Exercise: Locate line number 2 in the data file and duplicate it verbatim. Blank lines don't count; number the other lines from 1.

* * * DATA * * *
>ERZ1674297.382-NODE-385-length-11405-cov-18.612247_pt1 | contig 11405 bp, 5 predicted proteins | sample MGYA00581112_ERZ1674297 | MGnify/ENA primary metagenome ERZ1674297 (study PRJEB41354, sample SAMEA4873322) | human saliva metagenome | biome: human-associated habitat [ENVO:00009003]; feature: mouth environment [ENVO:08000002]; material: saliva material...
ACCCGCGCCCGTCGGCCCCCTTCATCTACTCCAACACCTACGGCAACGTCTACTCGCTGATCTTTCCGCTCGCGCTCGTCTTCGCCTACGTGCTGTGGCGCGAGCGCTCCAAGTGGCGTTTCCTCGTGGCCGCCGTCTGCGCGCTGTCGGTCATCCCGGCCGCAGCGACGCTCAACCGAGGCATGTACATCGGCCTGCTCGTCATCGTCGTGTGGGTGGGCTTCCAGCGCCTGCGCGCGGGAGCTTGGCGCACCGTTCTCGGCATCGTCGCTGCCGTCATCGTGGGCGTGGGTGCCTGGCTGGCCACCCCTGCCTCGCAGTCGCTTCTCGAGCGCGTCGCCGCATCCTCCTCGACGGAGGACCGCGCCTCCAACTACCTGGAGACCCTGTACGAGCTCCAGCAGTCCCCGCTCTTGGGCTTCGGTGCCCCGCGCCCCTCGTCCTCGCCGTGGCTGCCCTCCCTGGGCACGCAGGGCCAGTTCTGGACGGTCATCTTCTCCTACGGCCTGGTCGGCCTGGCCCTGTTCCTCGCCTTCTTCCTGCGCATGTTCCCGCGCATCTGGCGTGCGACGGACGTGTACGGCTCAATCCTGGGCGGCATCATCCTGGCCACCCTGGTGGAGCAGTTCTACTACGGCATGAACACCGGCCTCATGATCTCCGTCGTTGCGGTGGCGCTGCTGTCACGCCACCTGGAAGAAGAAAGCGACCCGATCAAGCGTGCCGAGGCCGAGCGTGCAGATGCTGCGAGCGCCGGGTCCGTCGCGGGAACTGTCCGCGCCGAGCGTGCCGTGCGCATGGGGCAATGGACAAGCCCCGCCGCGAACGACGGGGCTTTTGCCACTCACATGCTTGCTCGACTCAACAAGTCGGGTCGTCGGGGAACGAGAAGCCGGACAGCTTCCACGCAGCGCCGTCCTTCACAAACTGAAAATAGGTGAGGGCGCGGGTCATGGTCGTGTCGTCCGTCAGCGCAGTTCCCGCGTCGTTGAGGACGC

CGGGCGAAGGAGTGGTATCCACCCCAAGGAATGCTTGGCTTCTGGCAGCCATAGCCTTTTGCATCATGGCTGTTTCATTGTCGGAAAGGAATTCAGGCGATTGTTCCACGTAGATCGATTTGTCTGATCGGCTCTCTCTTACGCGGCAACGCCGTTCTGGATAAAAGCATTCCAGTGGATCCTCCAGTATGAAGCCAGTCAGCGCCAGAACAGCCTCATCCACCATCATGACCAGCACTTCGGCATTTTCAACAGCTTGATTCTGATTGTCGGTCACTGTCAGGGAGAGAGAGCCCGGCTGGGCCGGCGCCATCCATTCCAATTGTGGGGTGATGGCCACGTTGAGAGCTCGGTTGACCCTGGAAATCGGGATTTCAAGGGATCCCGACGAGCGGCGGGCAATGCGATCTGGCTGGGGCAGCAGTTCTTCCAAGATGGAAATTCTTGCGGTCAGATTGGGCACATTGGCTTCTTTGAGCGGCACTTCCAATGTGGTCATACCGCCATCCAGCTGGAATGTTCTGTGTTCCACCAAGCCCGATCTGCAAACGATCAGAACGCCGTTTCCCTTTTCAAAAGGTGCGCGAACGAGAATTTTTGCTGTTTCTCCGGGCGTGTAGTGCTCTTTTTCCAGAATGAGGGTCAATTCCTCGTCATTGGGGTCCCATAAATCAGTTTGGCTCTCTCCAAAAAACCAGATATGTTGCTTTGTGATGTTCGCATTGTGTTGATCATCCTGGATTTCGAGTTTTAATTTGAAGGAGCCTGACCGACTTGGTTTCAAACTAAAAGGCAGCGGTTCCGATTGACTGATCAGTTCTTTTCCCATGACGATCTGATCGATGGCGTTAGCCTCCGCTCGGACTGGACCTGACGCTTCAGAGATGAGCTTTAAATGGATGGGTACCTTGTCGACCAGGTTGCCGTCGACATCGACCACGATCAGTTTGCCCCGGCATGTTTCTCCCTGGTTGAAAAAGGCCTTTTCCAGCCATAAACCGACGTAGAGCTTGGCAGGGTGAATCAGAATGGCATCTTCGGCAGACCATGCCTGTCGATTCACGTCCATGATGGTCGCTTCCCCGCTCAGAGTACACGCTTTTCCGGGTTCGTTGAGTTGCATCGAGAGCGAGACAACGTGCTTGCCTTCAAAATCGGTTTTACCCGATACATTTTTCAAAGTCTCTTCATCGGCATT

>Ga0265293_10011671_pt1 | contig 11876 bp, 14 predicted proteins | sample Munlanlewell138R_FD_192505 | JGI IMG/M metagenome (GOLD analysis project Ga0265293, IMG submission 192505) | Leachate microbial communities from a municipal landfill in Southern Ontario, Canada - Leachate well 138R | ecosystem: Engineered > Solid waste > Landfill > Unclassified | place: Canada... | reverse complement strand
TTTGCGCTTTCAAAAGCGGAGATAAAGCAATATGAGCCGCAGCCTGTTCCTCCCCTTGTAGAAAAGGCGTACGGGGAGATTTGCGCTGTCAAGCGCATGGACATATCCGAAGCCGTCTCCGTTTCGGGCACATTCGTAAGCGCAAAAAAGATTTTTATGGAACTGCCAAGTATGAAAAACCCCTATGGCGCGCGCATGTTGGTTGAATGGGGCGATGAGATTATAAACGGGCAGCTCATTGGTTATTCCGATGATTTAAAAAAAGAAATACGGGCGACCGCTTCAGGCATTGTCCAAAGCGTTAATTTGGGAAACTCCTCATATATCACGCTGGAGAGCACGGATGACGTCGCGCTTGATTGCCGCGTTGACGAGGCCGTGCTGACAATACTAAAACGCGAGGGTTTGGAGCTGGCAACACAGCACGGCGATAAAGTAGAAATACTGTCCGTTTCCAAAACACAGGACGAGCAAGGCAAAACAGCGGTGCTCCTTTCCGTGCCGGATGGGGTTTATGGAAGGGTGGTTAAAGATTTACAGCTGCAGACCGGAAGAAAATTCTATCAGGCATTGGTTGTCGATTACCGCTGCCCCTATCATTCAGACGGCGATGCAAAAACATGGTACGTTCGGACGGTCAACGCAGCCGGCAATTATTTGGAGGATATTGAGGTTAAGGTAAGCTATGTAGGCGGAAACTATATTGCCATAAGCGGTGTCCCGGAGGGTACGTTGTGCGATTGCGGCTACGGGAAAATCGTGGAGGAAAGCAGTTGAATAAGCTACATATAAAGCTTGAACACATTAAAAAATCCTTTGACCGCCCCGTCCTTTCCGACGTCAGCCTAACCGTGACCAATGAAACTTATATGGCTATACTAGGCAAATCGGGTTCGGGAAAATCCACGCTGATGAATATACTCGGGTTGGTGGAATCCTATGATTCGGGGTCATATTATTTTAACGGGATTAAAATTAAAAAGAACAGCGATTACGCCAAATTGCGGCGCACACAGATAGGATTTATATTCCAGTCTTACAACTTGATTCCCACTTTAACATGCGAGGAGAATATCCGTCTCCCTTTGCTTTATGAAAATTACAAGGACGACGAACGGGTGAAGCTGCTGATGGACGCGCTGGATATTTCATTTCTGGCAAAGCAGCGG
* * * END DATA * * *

ACCCGCGCCCGTCGGCCCCCTTCATCTACTCCAACACCTACGGCAACGTCTACTCGCTGATCTTTCCGCTCGCGCTCGTCTTCGCCTACGTGCTGTGGCGCGAGCGCTCCAAGTGGCGTTTCCTCGTGGCCGCCGTCTGCGCGCTGTCGGTCATCCCGGCCGCAGCGACGCTCAACCGAGGCATGTACATCGGCCTGCTCGTCATCGTCGTGTGGGTGGGCTTCCAGCGCCTGCGCGCGGGAGCTTGGCGCACCGTTCTCGGCATCGTCGCTGCCGTCATCGTGGGCGTGGGTGCCTGGCTGGCCACCCCTGCCTCGCAGTCGCTTCTCGAGCGCGTCGCCGCATCCTCCTCGACGGAGGACCGCGCCTCCAACTACCTGGAGACCCTGTACGAGCTCCAGCAGTCCCCGCTCTTGGGCTTCGGTGCCCCGCGCCCCTCGTCCTCGCCGTGGCTGCCCTCCCTGGGCACGCAGGGCCAGTTCTGGACGGTCATCTTCTCCTACGGCCTGGTCGGCCTGGCCCTGTTCCTCGCCTTCTTCCTGCGCATGTTCCCGCGCATCTGGCGTGCGACGGACGTGTACGGCTCAATCCTGGGCGGCATCATCCTGGCCACCCTGGTGGAGCAGTTCTACTACGGCATGAACACCGGCCTCATGATCTCCGTCGTTGCGGTGGCGCTGCTGTCACGCCACCTGGAAGAAGAAAGCGACCCGATCAAGCGTGCCGAGGCCGAGCGTGCAGATGCTGCGAGCGCCGGGTCCGTCGCGGGAACTGTCCGCGCCGAGCGTGCCGTGCGCATGGGGCAATGGACAAGCCCCGCCGCGAACGACGGGGCTTTTGCCACTCACATGCTTGCTCGACTCAACAAGTCGGGTCGTCGGGGAACGAGAAGCCGGACAGCTTCCACGCAGCGCCGTCCTTCACAAACTGAAAATAGGTGAGGGCGCGGGTCATGGTCGTGTCGTCCGTCAGCGCAGTTCCCGCGTCGTTGAGGACGC